January 28, 2011, 12:41 PM

While reading Adrian Shaughnessy’s interesting review of Kenneth FitzGerald’s Volume: Writing on Graphic Design, Music, Art and Culture book (on the Design Observer), a paragraph caught my attention especially:

It’s not only his students FitzGerald wants to refrain from gazing admiringly at the great and the good of the design world. His own combative approach to criticism means that he doesn’t shy away from roughing up representatives of design’s elite: Alan Fletcher (“The Art of Looking Sideways … a formless data-dump of quotations, aphorisms, diagrams, reproductions, commentaries, and folderol”); John Maeda (“sterile, programmed ornamentation”); Paul Rand (… students will become even more marginalized and disenchanted with their work and status if they attempt to define themselves by Rand’s fallacies); and Stefan Sagmeister (“Made you Look … a fatiguing compendium of almost every optical, production, and advertising-creative artifice devised since Gutenberg”).

I don’t think I need to tell you that this is the design’s equivalent of whistling bare-assed inside the church on a Sunday morning. Does Mr FitzGerald really mean that? Or is he just saying it to shock and draw attention? What should we believe in then, if role models or mentors are over-rated? It’s easy to say “do your own thing”, but so few of us can actually do that.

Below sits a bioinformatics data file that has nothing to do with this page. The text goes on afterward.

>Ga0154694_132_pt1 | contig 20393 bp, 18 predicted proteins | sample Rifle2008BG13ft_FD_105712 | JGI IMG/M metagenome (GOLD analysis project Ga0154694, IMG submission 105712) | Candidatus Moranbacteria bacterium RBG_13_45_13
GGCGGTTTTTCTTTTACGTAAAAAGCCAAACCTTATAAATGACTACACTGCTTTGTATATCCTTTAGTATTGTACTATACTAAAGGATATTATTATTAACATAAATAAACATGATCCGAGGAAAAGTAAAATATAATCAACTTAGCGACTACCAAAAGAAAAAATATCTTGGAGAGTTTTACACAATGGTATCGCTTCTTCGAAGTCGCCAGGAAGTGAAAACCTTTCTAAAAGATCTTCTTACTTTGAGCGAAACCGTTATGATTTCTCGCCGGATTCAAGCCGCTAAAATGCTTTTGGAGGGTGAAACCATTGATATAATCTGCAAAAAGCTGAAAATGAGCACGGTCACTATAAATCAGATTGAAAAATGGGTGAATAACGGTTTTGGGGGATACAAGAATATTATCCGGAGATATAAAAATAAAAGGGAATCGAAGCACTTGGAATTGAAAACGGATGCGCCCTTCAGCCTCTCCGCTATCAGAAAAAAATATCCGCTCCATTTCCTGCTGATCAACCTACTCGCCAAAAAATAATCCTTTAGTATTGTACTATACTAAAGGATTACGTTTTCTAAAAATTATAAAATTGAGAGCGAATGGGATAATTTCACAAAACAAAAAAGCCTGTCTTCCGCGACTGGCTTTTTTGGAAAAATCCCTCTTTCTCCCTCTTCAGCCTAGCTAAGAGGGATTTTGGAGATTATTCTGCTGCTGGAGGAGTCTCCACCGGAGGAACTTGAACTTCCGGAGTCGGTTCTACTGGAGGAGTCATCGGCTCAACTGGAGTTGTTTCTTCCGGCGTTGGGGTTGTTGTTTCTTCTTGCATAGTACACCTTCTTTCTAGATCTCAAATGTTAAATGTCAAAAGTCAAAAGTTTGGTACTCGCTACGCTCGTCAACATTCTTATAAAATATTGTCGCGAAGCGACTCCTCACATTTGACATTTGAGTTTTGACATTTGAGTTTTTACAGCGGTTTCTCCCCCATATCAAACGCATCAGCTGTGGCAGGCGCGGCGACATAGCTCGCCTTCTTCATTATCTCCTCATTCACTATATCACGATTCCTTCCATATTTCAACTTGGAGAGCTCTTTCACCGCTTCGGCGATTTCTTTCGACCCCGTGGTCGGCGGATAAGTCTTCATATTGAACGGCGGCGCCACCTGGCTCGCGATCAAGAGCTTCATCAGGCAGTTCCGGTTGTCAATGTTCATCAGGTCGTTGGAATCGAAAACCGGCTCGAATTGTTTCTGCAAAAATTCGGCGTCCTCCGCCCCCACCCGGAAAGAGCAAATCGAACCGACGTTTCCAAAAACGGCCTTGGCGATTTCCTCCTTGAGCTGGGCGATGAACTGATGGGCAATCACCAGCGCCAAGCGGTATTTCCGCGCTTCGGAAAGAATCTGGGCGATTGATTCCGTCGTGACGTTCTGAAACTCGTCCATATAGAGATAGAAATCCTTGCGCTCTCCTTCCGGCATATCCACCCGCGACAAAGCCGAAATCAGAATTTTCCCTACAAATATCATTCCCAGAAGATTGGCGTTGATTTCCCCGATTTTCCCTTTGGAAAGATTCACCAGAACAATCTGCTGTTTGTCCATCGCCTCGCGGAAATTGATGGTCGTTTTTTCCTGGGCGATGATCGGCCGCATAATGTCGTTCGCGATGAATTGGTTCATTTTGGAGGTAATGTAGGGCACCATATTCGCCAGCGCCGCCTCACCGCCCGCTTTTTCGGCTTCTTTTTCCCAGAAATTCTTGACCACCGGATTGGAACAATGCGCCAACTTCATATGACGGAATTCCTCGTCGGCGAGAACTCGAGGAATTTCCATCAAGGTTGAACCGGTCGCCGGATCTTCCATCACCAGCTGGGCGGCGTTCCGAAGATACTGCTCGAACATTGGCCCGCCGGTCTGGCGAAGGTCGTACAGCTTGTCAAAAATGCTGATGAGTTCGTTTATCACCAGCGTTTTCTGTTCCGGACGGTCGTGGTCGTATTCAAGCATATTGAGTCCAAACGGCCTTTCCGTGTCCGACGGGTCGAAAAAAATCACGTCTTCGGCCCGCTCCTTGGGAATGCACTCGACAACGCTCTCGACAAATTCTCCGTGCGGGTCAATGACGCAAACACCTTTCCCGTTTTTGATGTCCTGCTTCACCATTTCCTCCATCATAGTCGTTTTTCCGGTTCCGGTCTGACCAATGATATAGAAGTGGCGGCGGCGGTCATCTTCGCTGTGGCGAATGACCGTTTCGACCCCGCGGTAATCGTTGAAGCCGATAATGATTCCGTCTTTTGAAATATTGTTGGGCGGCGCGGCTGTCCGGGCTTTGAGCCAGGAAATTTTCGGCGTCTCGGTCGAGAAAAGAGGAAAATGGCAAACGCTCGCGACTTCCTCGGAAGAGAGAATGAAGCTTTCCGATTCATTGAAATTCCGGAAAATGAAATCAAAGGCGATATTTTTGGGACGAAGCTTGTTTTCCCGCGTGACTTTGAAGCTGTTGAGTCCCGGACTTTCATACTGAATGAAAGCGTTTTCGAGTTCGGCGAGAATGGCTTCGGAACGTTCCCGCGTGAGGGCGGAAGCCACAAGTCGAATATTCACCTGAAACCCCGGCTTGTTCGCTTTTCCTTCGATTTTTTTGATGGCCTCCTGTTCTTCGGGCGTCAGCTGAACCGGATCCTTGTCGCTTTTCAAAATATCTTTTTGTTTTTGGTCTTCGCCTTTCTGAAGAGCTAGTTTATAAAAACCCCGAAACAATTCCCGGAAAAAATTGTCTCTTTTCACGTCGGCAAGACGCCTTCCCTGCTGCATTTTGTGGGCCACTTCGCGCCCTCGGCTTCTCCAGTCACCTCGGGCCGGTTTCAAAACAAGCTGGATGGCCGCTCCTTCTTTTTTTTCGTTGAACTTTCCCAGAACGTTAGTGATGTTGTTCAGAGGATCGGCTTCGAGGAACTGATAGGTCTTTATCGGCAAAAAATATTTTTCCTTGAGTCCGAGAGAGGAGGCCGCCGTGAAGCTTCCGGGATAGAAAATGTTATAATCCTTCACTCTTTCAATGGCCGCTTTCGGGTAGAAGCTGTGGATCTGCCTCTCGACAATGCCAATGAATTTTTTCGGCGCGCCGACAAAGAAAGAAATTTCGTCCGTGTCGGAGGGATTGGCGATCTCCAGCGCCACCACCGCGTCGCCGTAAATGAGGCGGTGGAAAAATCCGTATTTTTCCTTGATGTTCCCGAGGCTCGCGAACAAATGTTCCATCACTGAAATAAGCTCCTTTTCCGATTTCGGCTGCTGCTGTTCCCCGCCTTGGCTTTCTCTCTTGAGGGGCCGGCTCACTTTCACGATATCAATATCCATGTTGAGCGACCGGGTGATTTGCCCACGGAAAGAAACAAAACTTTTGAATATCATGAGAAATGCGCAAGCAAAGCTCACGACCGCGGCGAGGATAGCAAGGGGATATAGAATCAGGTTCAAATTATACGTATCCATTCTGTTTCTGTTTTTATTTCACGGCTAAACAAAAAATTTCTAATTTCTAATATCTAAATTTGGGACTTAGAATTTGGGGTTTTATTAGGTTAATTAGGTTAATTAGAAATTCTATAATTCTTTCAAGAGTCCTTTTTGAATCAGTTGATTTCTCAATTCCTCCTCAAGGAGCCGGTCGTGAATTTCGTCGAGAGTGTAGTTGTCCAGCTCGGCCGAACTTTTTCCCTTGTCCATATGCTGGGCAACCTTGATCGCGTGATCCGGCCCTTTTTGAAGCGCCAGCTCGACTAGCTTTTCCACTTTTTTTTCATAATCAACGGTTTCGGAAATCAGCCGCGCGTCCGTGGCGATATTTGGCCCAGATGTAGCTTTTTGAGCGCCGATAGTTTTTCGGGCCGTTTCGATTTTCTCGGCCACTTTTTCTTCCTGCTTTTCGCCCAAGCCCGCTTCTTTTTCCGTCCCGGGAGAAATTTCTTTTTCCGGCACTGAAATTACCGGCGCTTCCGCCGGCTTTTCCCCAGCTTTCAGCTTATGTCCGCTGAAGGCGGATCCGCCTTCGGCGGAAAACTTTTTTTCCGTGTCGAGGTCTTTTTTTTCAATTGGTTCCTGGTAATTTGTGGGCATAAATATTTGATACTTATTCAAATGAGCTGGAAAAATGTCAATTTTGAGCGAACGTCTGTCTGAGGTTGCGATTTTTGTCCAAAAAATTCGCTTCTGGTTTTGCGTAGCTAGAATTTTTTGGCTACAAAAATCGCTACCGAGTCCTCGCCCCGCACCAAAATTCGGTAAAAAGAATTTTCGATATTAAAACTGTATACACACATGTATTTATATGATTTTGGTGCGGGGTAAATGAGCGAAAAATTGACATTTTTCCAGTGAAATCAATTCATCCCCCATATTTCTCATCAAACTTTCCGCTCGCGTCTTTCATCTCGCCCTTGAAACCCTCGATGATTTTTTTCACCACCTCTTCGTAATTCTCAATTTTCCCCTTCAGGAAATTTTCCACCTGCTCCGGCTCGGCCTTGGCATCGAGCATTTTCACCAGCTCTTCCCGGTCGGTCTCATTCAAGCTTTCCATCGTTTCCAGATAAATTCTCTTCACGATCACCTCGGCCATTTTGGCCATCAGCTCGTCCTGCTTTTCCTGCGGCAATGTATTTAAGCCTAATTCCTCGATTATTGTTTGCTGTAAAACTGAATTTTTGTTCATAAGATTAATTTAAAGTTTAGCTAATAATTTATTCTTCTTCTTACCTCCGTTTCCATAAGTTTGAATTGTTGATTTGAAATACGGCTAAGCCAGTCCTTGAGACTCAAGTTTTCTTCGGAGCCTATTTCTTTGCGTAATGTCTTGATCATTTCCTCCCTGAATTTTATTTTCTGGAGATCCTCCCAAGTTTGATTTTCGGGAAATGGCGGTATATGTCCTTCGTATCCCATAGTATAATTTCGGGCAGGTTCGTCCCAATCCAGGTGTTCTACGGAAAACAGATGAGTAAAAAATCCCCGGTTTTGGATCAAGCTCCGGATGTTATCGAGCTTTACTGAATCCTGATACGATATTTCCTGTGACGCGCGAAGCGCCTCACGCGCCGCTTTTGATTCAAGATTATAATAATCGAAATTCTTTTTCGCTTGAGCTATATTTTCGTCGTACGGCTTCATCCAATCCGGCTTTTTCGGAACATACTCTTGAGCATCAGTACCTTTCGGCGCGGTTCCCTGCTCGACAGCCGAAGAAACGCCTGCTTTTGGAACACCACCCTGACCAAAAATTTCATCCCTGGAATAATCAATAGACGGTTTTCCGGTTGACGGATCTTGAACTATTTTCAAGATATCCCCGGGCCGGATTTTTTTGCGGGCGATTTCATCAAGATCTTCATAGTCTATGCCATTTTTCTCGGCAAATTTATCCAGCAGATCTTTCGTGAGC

It has always been one of the best ways to get fast on top (either in gang fights or in public opinion): pick someone bigger than you — hell, pick the biggest of them all — and make him bite the dust. Should you succeed, you’re the man (until another does it to you, of course). Should you loose, do it in style and at least you’ve made the news — more or less.

It seems these days that almost everybody worships individualism. You can see it in almost everything — large businesses are slowly fragmenting, everybody tries to be a “freelancer”, everybody wants to be their own boss — an understandable thing, after all, who likes to take orders all day?. Marriages are shorter and shorter, single parentage slowly gains ground and becomes the “normal” way of growing up a kid. It’s all fine-tuning as the ultimate self-centred society. A planet of “every man for himself only”. Well, to be more precise, a “western” civilisation of loners. And these days — go figure — most of them (us) seem so bewitched by iStuff.

Well, if Mr FitzGerald wanted attention, he’s surely got it. And maybe that’s a good thing. Shouting out that “the emperor is naked” might prove a lie, but it did make you look thoroughly, didn’t it? I still think that apprenticeship as a way of learning was one of the good things we lost during the last fifty years. Having role-models can be very useful, but only as long as we never forget that role-models are meant to be surpassed.

As post scriptum, the cover of the book looks rather nice:

And while we’re at it, here’s another quote from Mr FitzGerald’s book:

It is a delusion that the activity of fine artists is divorced from commercial considerations. It isn’t even a matter of degree. All that separates art and design is the kind of marketplace one chooses to operate in.

Now that’s something with which I totally agree.

Further reading & links:
• Adrian Shaughnessy’s review of the book on the Design Observer;
• Kenneth FitzGerald’s blog post about his book.